officers as possible be given an op
portunity of observing tho work of
tho European armies.
Well, tho great election Is now
a thing of tho past. Wo are still
alive and able to do your printing on
quick notice. Our prices aro right
and tho work will bo dono right.
NOVEL USE OF BILLBOARD.
Bank Tries to Stop a Run With It
Next Door Merchant Benefits.
During a rccont run on a Western
bank a billboard was set up In tho
street whero Uio lino of depositors
wero gathered nnd Its frank statement
of tho bank's condition did much to
Many peoplo dropped out of tho
lino after reading tho sign, which
boro this legend: "This bank can pay
overy dollar on deposit. It is ono of
tho strongest banks on tho Pacific
coast. It has been your friend. Jeal
ous competitors havo worked to bring
you hero. Every person In this lino
should show their loyalty by leaving
at onco. Your monoy la safe. Why
thon remain horo doing an unkind
and foolish thing? Break ranks."
The run lasted thirty-six hours, but
tho bank stood tho strain and re
An enterprising merchant took ad
vantago of the Incident to secure a
novel advertisement for his store. It
happened, says the Bookkeeper, that
ho was prepared to movo Into tho ad
Joining building, and tho picture of
tho crowd beforo tho bank had tho
appcaranco of hoadlng for his now
quarters. A cut of this picture- was
used for his announcement, tho legsnd
reading, "Your monoy in safe if you
follow tho crowd to " giving the
name of his own eatabllnhmattt.
Martyrs to Science.
Tho very day after Mr. Rolls'a
death a number of women were to
the front at Bouromotith, eager for a
rido in an aeroplane. They subsequent
ly described their sensations to tho
reporters for publication to an envious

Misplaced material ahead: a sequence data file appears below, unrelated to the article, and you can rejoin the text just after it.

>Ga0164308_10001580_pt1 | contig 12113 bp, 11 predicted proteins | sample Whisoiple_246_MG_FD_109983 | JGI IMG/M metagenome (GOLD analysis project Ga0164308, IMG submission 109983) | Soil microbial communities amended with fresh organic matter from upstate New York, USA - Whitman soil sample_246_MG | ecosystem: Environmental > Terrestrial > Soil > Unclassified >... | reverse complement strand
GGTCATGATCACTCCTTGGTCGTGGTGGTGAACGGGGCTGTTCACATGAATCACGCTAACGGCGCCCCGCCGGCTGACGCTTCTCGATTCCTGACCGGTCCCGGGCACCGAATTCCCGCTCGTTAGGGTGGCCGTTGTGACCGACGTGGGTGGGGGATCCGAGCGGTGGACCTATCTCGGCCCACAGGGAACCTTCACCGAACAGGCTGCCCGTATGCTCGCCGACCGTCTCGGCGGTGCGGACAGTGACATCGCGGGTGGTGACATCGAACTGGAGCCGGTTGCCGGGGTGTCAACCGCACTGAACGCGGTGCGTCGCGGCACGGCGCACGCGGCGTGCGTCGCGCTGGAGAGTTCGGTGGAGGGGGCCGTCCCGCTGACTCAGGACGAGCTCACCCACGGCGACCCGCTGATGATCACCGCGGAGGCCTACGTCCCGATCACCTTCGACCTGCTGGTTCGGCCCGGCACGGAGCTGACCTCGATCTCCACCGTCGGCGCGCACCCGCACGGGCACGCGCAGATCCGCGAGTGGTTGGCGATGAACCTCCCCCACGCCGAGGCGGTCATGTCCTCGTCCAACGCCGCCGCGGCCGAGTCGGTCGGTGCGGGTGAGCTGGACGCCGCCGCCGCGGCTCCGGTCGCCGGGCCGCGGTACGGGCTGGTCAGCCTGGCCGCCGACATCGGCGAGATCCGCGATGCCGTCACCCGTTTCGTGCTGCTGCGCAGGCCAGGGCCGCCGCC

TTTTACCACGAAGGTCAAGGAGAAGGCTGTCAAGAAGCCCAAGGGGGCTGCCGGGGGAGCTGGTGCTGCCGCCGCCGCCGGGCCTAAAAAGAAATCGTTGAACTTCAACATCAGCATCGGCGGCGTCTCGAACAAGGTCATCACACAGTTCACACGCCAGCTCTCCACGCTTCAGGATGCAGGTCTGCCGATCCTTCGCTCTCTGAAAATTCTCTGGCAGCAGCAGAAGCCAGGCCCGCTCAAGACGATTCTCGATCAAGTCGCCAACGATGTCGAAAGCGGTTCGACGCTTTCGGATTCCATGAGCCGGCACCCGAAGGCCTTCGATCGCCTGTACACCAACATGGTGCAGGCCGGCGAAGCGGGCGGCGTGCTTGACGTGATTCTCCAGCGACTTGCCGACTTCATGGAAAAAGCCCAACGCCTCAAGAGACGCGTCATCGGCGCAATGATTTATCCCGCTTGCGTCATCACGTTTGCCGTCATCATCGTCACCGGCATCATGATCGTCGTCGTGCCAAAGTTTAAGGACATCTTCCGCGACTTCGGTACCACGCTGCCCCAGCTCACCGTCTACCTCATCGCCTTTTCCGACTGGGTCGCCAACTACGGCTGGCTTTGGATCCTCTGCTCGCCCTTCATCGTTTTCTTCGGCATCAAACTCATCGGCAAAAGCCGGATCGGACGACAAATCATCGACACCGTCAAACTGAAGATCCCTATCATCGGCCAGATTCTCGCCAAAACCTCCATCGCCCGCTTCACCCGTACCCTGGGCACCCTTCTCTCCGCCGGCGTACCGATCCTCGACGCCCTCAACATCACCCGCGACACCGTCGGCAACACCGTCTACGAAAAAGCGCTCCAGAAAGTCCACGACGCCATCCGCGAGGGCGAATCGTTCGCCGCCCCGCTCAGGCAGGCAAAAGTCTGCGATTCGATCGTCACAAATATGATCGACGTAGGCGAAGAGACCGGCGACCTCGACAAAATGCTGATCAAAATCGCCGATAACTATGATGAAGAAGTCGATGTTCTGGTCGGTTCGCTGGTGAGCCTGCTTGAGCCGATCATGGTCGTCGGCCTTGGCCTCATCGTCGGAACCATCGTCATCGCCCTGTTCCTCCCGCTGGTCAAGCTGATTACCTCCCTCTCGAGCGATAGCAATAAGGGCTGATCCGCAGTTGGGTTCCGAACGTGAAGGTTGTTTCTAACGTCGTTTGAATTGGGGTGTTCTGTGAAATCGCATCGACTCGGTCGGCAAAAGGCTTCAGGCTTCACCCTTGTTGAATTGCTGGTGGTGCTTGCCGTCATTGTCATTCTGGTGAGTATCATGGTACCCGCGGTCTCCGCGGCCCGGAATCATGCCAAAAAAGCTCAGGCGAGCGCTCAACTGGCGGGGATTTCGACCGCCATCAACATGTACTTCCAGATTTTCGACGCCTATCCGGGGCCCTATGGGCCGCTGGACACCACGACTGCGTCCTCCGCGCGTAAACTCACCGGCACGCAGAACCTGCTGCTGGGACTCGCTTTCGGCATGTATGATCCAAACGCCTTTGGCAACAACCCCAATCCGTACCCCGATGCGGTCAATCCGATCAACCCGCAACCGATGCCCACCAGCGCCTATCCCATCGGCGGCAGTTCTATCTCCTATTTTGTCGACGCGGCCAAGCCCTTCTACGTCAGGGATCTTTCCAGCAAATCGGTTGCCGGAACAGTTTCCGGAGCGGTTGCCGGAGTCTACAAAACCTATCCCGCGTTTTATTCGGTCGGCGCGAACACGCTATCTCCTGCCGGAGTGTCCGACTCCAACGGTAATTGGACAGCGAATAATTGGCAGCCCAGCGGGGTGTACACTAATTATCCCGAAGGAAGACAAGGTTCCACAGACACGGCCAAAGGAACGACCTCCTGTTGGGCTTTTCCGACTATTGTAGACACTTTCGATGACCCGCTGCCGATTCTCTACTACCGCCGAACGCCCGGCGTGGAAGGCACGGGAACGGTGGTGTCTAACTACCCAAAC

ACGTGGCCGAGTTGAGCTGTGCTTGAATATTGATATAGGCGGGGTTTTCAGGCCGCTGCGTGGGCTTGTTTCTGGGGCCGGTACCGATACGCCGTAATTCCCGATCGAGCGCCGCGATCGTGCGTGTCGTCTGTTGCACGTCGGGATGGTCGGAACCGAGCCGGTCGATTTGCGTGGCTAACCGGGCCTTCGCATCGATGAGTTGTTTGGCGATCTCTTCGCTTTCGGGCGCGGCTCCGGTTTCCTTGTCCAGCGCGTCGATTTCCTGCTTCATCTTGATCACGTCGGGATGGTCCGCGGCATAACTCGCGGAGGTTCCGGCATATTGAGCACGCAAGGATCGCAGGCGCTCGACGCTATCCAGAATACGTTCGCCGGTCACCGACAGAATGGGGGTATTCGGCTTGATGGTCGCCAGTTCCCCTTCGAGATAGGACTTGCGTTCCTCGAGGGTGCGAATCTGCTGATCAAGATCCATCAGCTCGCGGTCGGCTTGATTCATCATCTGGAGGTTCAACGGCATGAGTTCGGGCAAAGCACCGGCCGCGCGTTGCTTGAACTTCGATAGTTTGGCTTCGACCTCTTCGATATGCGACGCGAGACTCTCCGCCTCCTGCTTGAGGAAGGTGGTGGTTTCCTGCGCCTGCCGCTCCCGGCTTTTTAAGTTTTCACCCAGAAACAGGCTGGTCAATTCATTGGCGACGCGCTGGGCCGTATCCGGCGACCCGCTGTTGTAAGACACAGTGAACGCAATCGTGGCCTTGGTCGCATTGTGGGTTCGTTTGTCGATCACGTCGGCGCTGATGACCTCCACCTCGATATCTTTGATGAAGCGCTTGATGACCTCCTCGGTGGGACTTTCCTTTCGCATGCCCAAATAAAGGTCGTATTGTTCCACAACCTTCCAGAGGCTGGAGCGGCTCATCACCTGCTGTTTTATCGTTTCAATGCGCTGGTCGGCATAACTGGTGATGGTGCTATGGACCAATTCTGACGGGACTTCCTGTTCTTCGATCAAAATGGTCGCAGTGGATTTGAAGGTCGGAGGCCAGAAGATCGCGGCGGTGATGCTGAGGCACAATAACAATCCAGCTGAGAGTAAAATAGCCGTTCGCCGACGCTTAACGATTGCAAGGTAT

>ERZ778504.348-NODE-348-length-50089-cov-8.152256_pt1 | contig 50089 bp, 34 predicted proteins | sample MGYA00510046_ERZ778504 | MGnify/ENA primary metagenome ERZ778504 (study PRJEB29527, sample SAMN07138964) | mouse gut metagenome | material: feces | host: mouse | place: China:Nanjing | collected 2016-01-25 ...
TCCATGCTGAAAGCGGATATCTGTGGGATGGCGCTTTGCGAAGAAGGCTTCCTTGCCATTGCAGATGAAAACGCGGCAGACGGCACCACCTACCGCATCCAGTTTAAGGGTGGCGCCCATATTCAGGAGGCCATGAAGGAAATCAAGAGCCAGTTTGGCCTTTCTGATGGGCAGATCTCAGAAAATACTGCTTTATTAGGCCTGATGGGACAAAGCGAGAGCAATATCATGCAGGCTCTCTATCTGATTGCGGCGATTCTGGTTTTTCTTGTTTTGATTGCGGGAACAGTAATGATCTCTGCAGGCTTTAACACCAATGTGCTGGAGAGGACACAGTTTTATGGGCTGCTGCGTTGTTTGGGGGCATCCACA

world. Tho tragedy of the prorlous
day no doubt sorvod to give an addi
tional thrill to tho adventure and to
make each adventuress more proud
of herself. If one of them had been
killed sho would, presumably, hnve
been hailed as another martyr to sci
Power of Wealth.
The ultimata test of tho real effi
ciency of a rich man is to be able to
get his divorce without duo publicity
and attondant scandal, except in
those few cases where they ratbei
enjoy the now sensation of notoriety
a phaso which is really pathological
CASTOR I A
For Infants and Children.
Jfia Kind You Have Always Bought
A Store for Men and OhiBdren
who Care What They Wear-
Our Fancy Blue Serge Suit
at $16.50 in a High Art is a
Our High Art Suit this season
at $15.00 in all shades is a big
Overcoats for Business or
Dress wear from $10 to $25.
English slip on coats from $5
Our Black Silk Front Coat at
$16.50 is a winner.
We have entered upon the task
of supplying Clothing and
Furnishings to the men of
Honesdale with some very
definite ideas of what they
want. The man we expect
to please is the man who
really cares enough about
what he wears to give some
time and thought to his ap
parel. The man who knows good style
when he sees it, the man who
appreciates the touch of dis
tinctiveness and the mark of
originality, the man who
knows that quality is a factor
to be considered before the
price is mentioned.
CLOTHIERS AND FURNISHERS.
D. & H. CO.TIHE TABLE
:::::: ?. iaj. ...... sSi am.
8 30 10 00 4 30 Albany 2 00 10 60 10 SO
If 00 10 00 6 03 .... lllllfliamton .... 12 40 H 45 8 45
10 00 2 15 1230 8 30 215 .... Philadelphia.... 3 63 7 31 7 32 7 31 7 32
1 20 7 25 4 40 1 20 7 10 ....Wllkes-llarro.... 10 20 4 05 7 15 2 25 l'.M.
2 OS 8 15 6 30 2 OH 7 55 Scranton It 37 3 15 G 20 1 35 10 05
P.M. A.M P.M. pTL A.M. Lv Ar A.M. FTm". p3l P.M. P.M.
5 40 9 05 6 20 2 05 8 45 Carbondale 8 05 1 Si 6 40 12 17 8 SB
6 50 0 15 0 30 2 15 8 55 ...Lincoln AVWIUO.. 7 61 1 25 5 30 12 07 8 17
6 61 B 19 (i 31 2 19 8 69 .Whites 7 60 1 21 5 21 12 01 8 13
11 D3B C 62 2 37 1) 1H KurvloW 7 33 1 03 5 08 11 41 .64
0 17 9 42 a 6H 2 43 9 24 Canaan 7 25 12 Hi 6 01 11 37 1 47
ti'ii B4S 7 01 2 49 U 29 .... Lake Lodoro .... 7 19 12 61 5 66 1131 141
(1 20 I) 61 7 07 2 62 9 32 ... . Waynmrf 7 17 12 49 4 51 11 29 7 39
6 32 9 67 7 13 2 67 9 37 Keene.! 7 12 12 43 4 4S 11 23 7 32
U 35 10 00 7 10 2 69 9 39 Steeiie 7 09 12 40 4 45 11 20 7 30
U 39 10 01 7 20 3 Of 9 43 PromntOll 7 05 12 30 4 41 11 10 7 20
6 43 10 OH 7 21 3 07 9 47 Kortenlft , 7 01 12 32 4 37 11 12 7 22
H46 10 11 7 27 3 10 9 60 Kttilyvllle 6 68 12 29 4 31 11 09 7 19
660 10 15 7 31 3 15 9 55 Honesdale 6 65 12 25 4 40 11 05 7 15
P.M. A.M. P.M. P.M. A.M. Ar Lv A.M. P.M. P.M. A.M. P.M.
Power of Music.
A hard-headed business man went
a year or bo ago to hear Padcrowskl
play. Tho man Is not a musician.
He spends his days trying to buy cot
ton when It Is low and sell It when it
Is high. This Is how ho doscrlbcd his
experience at the piano recital:
"You know, I'm not easily Btlrred
up, and I don't know anything about
music. I wouldn't know whether a
man was playing tho piano extremely
well, or Just fairly well. But I do